BONUS: This edition contains excerpts from Anne Perry's Treason at Lisson Grove and Execution Dock.
Two beautiful women have been found strangled in the studio of a well-known London artist. To investigator William Monk and his wife, Hester, the murders are a nightmare. One of the victims is the wife of Hester’s cherished colleague, surgeon Dr. Kristian Beck, a Viennese émigré who becomes the prime suspect. With an intensity born of desperation, the Monks seek evidence that will save Dr. Beck from the hangman. From London’s sinister slums to the crowded coffeehouses of Vienna, where embers of the revolution still burn in the hearts of freedom-loving men and women, Hester and Monk seek to penetrate not only the mystery of Elissa Beck’s death but the riddle of her life.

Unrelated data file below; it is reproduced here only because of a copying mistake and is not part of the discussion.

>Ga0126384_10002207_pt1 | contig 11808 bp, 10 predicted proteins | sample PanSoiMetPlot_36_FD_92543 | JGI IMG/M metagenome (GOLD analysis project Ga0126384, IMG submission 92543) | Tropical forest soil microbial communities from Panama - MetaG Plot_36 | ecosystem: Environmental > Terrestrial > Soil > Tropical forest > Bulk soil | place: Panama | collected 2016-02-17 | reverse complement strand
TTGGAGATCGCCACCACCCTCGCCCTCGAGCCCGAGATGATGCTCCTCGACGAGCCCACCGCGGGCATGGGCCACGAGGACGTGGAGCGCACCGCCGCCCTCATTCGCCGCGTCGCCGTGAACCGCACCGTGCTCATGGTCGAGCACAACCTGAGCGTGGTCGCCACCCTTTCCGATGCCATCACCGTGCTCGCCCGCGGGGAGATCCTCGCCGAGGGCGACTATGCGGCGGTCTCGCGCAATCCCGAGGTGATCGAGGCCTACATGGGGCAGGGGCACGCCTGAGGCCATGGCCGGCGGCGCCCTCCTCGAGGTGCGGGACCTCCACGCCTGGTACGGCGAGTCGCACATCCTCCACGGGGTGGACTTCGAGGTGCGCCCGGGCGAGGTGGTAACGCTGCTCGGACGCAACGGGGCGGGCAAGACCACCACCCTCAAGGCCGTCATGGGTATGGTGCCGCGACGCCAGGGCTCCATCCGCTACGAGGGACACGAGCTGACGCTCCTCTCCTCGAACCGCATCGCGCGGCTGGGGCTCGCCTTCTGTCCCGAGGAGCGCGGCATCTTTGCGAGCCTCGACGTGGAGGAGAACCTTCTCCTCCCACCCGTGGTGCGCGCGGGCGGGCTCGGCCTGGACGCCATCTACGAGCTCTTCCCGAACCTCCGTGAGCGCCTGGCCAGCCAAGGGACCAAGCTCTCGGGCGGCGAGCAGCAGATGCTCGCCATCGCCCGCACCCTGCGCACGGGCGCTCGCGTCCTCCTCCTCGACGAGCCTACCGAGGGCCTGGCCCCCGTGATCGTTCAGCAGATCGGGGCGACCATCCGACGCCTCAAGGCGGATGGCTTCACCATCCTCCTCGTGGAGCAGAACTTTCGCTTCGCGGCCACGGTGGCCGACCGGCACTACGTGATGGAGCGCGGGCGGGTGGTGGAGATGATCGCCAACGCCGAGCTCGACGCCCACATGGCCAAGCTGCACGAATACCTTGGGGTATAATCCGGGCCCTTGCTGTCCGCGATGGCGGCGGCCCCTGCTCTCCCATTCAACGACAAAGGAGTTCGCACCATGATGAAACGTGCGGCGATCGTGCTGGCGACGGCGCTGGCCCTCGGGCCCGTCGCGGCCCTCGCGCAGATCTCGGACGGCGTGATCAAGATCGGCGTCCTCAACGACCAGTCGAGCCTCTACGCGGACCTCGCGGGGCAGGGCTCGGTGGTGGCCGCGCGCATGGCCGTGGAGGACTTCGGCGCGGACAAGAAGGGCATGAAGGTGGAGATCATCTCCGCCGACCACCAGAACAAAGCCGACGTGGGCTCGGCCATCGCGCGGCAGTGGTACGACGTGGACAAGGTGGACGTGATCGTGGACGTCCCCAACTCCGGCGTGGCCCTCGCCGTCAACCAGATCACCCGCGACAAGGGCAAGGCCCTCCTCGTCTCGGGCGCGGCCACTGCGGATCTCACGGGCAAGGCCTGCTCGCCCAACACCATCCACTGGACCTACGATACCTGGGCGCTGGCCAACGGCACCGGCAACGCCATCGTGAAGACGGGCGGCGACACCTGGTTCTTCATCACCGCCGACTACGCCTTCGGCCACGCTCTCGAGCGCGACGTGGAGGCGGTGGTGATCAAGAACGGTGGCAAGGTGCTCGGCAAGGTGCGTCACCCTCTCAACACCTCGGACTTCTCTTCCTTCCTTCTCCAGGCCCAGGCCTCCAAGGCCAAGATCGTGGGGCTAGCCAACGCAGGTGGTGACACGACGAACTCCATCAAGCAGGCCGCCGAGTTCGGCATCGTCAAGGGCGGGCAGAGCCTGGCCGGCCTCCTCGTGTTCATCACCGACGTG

From the enormously popular and hard-working Perry comes her 11th Victorian mystery featuring Hester and William Monk, to the certain delight of her faithful admirers. In the studio of a London artist, two women have been murdered, one of them the wife of Dr. Kristian Beck, a physician from Vienna with whom Hester's dear friend, Lady Callandra, is secretly in love. When Beck is charged with the murder, Callandra enlists the aid of Hester and William. Neither of the Monks fits tidily into polite society. William, a former policeman now working as a private enquiry agent, has no memory of his life before a serious injury five years ago; it may partly explain his cantankerous personality. Hester, a nurse who served under Florence Nightingale in the Crimean War, is outspoken, courageous, passionate, independent and stubborn not exactly your typical subservient Victorian gentlewoman. Indeed, a common theme for Perry is spotlighting the social ills of 19th-century England, particularly the treatment accorded to women. Here she layers a new evil into the plot: anti-Semitism, widely accepted then and a haunting precursor of ugliness to come. The author excels at re-creating the ambience of 1860s London streets, but stumbles in plot cohesion, succumbing at the last moment to out-of-left-field syndrome. Throughout, the key characters engage in a great deal of inner reflection made ponderous by wordiness and repetition. No doubt Perry's myriad fans won't care a whit.